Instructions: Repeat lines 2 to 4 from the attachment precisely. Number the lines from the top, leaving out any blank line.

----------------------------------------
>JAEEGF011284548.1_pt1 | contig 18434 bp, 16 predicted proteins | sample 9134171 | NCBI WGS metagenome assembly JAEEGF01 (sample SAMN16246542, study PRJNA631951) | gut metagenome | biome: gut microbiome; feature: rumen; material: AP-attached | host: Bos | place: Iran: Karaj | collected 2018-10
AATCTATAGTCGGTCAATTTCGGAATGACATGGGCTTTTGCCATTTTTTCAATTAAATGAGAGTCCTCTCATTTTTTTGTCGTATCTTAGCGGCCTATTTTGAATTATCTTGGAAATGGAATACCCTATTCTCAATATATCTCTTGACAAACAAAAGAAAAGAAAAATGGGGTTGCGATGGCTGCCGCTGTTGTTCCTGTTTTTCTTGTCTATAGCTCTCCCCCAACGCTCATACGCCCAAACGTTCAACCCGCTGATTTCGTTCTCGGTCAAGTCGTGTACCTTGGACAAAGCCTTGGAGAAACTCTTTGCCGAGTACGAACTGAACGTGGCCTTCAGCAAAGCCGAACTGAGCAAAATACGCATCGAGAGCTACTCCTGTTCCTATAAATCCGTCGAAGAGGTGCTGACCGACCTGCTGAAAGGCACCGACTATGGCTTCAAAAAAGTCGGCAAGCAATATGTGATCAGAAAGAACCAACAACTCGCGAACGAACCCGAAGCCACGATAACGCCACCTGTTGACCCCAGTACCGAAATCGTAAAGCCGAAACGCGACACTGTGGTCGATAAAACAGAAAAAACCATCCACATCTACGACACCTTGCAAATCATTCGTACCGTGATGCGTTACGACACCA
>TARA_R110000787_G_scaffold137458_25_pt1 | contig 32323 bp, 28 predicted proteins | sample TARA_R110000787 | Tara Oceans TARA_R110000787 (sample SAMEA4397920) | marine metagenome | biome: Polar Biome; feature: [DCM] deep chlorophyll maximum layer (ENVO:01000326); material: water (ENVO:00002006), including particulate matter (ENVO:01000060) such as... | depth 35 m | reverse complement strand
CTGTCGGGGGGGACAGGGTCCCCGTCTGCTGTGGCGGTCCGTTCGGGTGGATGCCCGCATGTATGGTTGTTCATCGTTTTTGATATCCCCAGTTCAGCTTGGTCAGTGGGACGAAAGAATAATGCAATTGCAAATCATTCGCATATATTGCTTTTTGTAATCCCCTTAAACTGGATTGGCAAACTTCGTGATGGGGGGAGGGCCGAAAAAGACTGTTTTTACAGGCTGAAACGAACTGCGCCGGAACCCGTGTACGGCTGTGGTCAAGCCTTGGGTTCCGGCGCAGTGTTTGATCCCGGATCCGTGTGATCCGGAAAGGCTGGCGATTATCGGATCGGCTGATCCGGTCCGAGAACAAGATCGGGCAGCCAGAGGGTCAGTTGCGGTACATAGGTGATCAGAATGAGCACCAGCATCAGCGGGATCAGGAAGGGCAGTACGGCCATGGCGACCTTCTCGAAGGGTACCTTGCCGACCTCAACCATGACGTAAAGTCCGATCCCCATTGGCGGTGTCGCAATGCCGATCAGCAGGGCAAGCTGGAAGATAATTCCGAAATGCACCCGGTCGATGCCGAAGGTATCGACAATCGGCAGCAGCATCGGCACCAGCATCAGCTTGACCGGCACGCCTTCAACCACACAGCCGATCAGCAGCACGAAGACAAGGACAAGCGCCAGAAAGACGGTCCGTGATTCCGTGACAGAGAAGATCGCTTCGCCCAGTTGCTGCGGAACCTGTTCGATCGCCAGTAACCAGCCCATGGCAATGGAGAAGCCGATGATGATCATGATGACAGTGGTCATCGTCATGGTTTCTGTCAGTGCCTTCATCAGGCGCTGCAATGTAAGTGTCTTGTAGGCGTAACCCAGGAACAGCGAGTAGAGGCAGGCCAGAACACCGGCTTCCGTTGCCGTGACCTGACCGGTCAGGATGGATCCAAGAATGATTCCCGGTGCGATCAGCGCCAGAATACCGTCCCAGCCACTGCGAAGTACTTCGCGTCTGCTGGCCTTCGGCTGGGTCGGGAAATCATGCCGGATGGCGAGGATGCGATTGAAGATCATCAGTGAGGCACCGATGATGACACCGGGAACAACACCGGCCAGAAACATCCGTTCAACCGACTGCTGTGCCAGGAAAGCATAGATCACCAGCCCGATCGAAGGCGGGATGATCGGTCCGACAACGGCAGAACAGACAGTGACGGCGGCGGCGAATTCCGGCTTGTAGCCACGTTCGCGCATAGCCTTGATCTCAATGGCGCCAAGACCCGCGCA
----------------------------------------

AATCTATAGTCGGTCAATTTCGGAATGACATGGGCTTTTGCCATTTTTTCAATTAAATGAGAGTCCTCTCATTTTTTTGTCGTATCTTAGCGGCCTATTTTGAATTATCTTGGAAATGGAATACCCTATTCTCAATATATCTCTTGACAAACAAAAGAAAAGAAAAATGGGGTTGCGATGGCTGCCGCTGTTGTTCCTGTTTTTCTTGTCTATAGCTCTCCCCCAACGCTCATACGCCCAAACGTTCAACCCGCTGATTTCGTTCTCGGTCAAGTCGTGTACCTTGGACAAAGCCTTGGAGAAACTCTTTGCCGAGTACGAACTGAACGTGGCCTTCAGCAAAGCCGAACTGAGCAAAATACGCATCGAGAGCTACTCCTGTTCCTATAAATCCGTCGAAGAGGTGCTGACCGACCTGCTGAAAGGCACCGACTATGGCTTCAAAAAAGTCGGCAAGCAATATGTGATCAGAAAGAACCAACAACTCGCGAACGAACCCGAAGCCACGATAACGCCACCTGTTGACCCCAGTACCGAAATCGTAAAGCCGAAACGCGACACTGTGGTCGATAAAACAGAAAAAACCATCCACATCTACGACACCTTGCAAATCATTCGTACCGTGATGCGTTACGACACCA
>TARA_R110000787_G_scaffold137458_25_pt1 | contig 32323 bp, 28 predicted proteins | sample TARA_R110000787 | Tara Oceans TARA_R110000787 (sample SAMEA4397920) | marine metagenome | biome: Polar Biome; feature: [DCM] deep chlorophyll maximum layer (ENVO:01000326); material: water (ENVO:00002006), including particulate matter (ENVO:01000060) such as... | depth 35 m | reverse complement strand
CTGTCGGGGGGGACAGGGTCCCCGTCTGCTGTGGCGGTCCGTTCGGGTGGATGCCCGCATGTATGGTTGTTCATCGTTTTTGATATCCCCAGTTCAGCTTGGTCAGTGGGACGAAAGAATAATGCAATTGCAAATCATTCGCATATATTGCTTTTTGTAATCCCCTTAAACTGGATTGGCAAACTTCGTGATGGGGGGAGGGCCGAAAAAGACTGTTTTTACAGGCTGAAACGAACTGCGCCGGAACCCGTGTACGGCTGTGGTCAAGCCTTGGGTTCCGGCGCAGTGTTTGATCCCGGATCCGTGTGATCCGGAAAGGCTGGCGATTATCGGATCGGCTGATCCGGTCCGAGAACAAGATCGGGCAGCCAGAGGGTCAGTTGCGGTACATAGGTGATCAGAATGAGCACCAGCATCAGCGGGATCAGGAAGGGCAGTACGGCCATGGCGACCTTCTCGAAGGGTACCTTGCCGACCTCAACCATGACGTAAAGTCCGATCCCCATTGGCGGTGTCGCAATGCCGATCAGCAGGGCAAGCTGGAAGATAATTCCGAAATGCACCCGGTCGATGCCGAAGGTATCGACAATCGGCAGCAGCATCGGCACCAGCATCAGCTTGACCGGCACGCCTTCAACCACACAGCCGATCAGCAGCACGAAGACAAGGACAAGCGCCAGAAAGACGGTCCGTGATTCCGTGACAGAGAAGATCGCTTCGCCCAGTTGCTGCGGAACCTGTTCGATCGCCAGTAACCAGCCCATGGCAATGGAGAAGCCGATGATGATCATGATGACAGTGGTCATCGTCATGGTTTCTGTCAGTGCCTTCATCAGGCGCTGCAATGTAAGTGTCTTGTAGGCGTAACCCAGGAACAGCGAGTAGAGGCAGGCCAGAACACCGGCTTCCGTTGCCGTGACCTGACCGGTCAGGATGGATCCAAGAATGATTCCCGGTGCGATCAGCGCCAGAATACCGTCCCAGCCACTGCGAAGTACTTCGCGTCTGCTGGCCTTCGGCTGGGTCGGGAAATCATGCCGGATGGCGAGGATGCGATTGAAGATCATCAGTGAGGCACCGATGATGACACCGGGAACAACACCGGCCAGAAACATCCGTTCAACCGACTGCTGTGCCAGGAAAGCATAGATCACCAGCCCGATCGAAGGCGGGATGATCGGTCCGACAACGGCAGAACAGACAGTGACGGCGGCGGCGAATTCCGGCTTGTAGCCACGTTCGCGCATAGCCTTGATCTCAATGGCGCCAAGACCCGCGCA